Page last updated at 03:56 GMT, Monday, 18 May 2009 04:56 UK

Differing views of soldier death

By Giancarlo Rinaldi
South of Scotland reporter, BBC Scotland news website

Jason Smith
Jason Smith died of heat stroke in Iraq in August 2003

Private Jason Smith from Hawick in the Scottish Borders died of heat stroke in Iraq in August 2003 at the age of 32.

That much has been agreed by two investigations which have since been carried out into his death.

In other areas, however, very different conclusions have come from a coroner's inquest and a British Army inquiry.

One ruled that the Territorial Army soldier would not have died if "proper procedures" had been followed as temperatures soared in Al Amara.

The other concluded that the fact that he was "very overweight" and his "probable lack of fitness" were contributory factors.

In November 2006, the deputy assistant coroner for Oxfordshire, Andrew Walker, heard a wide range of evidence.

He criticised the failure to recognise the problems the Scots soldier was suffering as his body temperature reached 41.1C.

"In my view Pte Smith would not have died if the proper procedures had been followed," he said at the time.

"He should have been taken out of that environment to be treated."

'Dusty hellhole'

He also said that medical advice cards which were distributed gave "wholly inadequate instructions".

The inquest heard claims that some serving soldiers were getting dehydration powders sent to Iraq from the UK, after supplies ran out.

It was also told that people were collapsing on a daily basis in the "ferocious" heat.

One soldier described conditions in the Maysan province as a "hot, dusty hellhole".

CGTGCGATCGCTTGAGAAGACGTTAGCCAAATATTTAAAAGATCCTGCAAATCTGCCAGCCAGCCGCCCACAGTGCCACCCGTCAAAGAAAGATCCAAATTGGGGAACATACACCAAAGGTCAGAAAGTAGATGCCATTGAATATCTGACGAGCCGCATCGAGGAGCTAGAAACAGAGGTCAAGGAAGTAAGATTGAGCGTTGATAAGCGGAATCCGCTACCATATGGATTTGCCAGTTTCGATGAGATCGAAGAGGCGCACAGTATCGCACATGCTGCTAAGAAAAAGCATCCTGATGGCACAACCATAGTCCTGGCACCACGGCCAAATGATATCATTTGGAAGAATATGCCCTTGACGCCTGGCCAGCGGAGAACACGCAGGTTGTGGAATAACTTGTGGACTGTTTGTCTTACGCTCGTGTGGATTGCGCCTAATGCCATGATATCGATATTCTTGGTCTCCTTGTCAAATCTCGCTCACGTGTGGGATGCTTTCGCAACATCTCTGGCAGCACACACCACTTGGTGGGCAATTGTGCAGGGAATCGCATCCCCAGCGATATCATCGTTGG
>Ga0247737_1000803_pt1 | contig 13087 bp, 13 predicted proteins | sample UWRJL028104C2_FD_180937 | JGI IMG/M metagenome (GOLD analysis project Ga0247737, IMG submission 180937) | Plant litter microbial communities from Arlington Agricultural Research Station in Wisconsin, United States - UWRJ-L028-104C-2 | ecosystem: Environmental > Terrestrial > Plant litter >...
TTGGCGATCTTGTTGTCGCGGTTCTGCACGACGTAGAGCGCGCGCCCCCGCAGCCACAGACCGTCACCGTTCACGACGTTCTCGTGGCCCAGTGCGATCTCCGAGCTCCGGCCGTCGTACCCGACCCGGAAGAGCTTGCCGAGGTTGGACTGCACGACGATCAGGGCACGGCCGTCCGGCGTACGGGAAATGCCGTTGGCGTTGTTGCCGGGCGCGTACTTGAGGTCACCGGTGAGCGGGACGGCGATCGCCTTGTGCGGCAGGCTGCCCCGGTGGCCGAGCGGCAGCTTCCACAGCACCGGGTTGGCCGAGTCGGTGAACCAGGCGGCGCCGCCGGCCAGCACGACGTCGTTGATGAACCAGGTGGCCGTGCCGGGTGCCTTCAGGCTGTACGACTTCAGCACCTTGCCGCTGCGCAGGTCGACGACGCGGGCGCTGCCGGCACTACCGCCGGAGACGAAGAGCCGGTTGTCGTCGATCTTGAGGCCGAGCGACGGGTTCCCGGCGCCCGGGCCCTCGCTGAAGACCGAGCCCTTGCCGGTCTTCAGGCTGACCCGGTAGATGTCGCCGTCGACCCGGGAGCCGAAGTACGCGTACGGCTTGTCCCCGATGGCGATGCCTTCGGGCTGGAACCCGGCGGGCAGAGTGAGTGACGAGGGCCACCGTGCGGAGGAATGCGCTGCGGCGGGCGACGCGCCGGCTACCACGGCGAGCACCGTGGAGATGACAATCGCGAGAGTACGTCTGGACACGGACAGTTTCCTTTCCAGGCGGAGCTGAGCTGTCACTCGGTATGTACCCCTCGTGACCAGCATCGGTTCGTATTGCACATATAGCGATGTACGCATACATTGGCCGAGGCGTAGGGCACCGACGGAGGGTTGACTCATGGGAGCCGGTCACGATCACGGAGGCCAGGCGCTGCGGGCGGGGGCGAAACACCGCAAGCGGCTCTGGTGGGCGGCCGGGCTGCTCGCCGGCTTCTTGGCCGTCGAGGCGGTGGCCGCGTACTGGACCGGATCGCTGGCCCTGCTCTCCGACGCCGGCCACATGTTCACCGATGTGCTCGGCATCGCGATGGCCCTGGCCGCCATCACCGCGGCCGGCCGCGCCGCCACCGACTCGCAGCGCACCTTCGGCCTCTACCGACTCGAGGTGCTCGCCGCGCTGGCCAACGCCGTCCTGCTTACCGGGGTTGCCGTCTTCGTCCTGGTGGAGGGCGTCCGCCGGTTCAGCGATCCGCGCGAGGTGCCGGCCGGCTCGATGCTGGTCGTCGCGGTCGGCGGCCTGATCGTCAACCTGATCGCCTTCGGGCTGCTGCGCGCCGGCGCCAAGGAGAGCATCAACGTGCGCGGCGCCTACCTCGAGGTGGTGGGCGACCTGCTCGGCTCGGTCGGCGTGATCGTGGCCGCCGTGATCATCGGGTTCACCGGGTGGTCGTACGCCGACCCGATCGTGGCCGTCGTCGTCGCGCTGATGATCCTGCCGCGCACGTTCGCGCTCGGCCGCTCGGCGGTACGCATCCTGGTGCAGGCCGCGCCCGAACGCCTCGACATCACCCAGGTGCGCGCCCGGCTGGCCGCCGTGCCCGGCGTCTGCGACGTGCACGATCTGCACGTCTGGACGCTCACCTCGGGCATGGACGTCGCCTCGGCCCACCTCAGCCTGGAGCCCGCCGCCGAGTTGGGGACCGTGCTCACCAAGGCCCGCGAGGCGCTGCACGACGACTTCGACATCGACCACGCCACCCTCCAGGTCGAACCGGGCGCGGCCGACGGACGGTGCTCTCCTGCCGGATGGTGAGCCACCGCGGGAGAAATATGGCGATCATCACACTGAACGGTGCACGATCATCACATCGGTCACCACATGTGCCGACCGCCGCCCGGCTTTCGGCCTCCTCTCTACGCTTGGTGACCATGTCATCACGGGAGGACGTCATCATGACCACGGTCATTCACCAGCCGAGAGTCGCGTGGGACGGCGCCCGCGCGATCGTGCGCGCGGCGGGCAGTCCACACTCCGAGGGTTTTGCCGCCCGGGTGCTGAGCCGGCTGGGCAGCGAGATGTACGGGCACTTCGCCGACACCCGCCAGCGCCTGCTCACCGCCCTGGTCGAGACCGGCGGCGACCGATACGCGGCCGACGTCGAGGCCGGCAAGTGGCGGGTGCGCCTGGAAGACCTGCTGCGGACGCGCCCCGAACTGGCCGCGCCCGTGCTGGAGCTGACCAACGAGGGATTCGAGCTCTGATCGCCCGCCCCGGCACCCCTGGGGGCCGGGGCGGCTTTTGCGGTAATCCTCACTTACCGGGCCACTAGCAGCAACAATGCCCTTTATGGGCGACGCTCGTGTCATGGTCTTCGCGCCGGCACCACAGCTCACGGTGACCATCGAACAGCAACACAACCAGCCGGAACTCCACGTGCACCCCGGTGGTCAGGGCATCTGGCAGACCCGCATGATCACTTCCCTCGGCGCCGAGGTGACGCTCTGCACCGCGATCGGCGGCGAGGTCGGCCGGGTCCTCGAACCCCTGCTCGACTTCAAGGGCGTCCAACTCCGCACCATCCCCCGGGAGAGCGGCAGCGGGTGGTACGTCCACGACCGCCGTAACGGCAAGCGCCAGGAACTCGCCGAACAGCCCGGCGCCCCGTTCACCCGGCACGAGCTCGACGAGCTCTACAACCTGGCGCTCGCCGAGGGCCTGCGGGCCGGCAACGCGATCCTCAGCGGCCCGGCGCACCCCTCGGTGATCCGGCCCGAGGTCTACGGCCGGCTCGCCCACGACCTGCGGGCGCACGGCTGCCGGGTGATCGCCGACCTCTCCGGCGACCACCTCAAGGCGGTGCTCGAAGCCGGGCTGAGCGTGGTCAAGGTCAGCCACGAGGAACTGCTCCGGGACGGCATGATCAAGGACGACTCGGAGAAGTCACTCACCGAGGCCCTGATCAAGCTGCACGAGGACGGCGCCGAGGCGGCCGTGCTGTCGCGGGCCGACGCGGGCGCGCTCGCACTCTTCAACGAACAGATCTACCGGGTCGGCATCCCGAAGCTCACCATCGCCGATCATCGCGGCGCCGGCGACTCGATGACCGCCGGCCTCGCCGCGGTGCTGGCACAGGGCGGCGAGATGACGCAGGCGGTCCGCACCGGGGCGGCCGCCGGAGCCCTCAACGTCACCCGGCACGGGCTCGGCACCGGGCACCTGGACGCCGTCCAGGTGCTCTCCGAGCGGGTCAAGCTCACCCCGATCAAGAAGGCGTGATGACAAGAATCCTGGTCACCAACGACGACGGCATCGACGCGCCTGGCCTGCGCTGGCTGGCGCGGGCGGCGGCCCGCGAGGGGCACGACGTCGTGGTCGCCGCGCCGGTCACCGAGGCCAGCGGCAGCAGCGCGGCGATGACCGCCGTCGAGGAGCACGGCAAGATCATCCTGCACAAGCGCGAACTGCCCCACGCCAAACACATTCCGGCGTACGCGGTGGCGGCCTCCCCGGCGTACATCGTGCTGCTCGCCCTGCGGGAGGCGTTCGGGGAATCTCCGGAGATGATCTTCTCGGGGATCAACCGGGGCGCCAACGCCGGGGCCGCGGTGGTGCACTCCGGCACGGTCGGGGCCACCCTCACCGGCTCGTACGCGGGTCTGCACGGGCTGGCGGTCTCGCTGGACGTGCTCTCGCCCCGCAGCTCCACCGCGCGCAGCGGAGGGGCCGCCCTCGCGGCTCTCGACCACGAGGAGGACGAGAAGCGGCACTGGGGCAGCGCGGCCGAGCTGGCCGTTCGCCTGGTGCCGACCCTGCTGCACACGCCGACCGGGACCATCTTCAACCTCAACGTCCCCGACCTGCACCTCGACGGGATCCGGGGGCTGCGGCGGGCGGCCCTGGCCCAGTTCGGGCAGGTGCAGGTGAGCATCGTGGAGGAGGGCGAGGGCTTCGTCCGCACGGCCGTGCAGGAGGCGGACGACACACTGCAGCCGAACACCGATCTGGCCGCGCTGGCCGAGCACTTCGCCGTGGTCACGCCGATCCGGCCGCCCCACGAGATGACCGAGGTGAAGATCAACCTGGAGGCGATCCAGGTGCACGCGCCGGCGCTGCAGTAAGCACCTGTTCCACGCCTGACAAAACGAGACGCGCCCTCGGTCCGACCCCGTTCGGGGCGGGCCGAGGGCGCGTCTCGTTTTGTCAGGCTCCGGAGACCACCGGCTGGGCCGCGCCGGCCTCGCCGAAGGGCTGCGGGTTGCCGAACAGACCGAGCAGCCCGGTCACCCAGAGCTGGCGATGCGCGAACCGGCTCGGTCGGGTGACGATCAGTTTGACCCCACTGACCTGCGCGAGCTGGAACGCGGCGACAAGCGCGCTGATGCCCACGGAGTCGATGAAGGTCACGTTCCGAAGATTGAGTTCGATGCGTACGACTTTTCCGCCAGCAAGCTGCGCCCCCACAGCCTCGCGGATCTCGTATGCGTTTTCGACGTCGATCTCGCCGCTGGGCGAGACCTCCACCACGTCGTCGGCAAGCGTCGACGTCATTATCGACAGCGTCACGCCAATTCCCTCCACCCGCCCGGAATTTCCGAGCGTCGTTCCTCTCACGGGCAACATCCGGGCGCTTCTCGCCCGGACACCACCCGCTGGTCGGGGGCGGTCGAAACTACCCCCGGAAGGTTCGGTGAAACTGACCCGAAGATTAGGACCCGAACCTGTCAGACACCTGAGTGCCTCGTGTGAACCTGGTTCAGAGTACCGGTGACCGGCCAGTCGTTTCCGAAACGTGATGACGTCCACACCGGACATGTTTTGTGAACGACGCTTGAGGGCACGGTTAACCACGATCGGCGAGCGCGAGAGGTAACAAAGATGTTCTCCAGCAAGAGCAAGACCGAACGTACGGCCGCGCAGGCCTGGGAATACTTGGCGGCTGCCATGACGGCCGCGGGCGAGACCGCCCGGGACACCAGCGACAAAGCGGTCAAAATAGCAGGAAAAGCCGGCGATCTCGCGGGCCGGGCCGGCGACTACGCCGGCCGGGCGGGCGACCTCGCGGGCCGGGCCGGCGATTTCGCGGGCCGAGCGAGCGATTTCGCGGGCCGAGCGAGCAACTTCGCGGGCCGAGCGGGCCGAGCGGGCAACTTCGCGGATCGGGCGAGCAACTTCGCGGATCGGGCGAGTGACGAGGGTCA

Pte Smith was stationed in the Maysan province of Iraq

An Army board of inquiry report in May 2007 highlighted other issues.

It said that, at 17 stones, Pte Smith was "at the higher level of obese".

Concerns were expressed about his body mass index (BMI), which measures height against weight, which stood at 34.

"A BMI of above 30 is generally taken as a point at which health becomes an issue," it said.

"It is the opinion of the board that Pte Smith's death was caused by a number of factors.

"These were the fact that he was very overweight, his probable lack of fitness, the extreme temperatures and lack of air conditioning."

The report called for tougher medical checks on TA troops being sent into war zones.

'Unbearable conditions'

Its findings were rejected by the soldier's family who said they felt "let down" by the Army.

His mother, Catherine Smith, said he took his job and fitness seriously.

She said the Army was to blame for putting its soldiers in "unbearable conditions without air conditioning and proper medical facilities".

The story might easily have ended there.

Instead, Pte Smith's death has become the subject of a test case on whether human rights law can be extended to soldiers in battlefields abroad.

Nearly six years after he died, a ruling on that issue has now been delivered.

Print Sponsor

Army inquiry criticised by family
03 May 07 |  South of Scotland
Heat vests for Iraq troops tested
19 Mar 07 |  South of Scotland
Army blamed for Iraq heat death
10 Nov 06 |  South of Scotland
Families 'sent soldiers supplies'
09 Nov 06 |  South of Scotland
Soldiers collapsed daily - claim
08 Nov 06 |  South of Scotland
'Hellhole' claim heard at inquest
07 Nov 06 |  South of Scotland
Inquest starts into soldier death
06 Nov 06 |  South of Scotland
Soldiers' bodies arrive from Iraq
21 Aug 03 |  Lincolnshire

The BBC is not responsible for the content of external internet sites

Has China's housing bubble burst?
How the world's oldest clove tree defied an empire
Why Royal Ballet principal Sergei Polunin quit


Sign in

BBC navigation

Copyright © 2019 BBC. The BBC is not responsible for the content of external sites. Read more.

This page is best viewed in an up-to-date web browser with style sheets (CSS) enabled. While you will be able to view the content of this page in your current browser, you will not be able to get the full visual experience. Please consider upgrading your browser software or enabling style sheets (CSS) if you are able to do so.

Americas Africa Europe Middle East South Asia Asia Pacific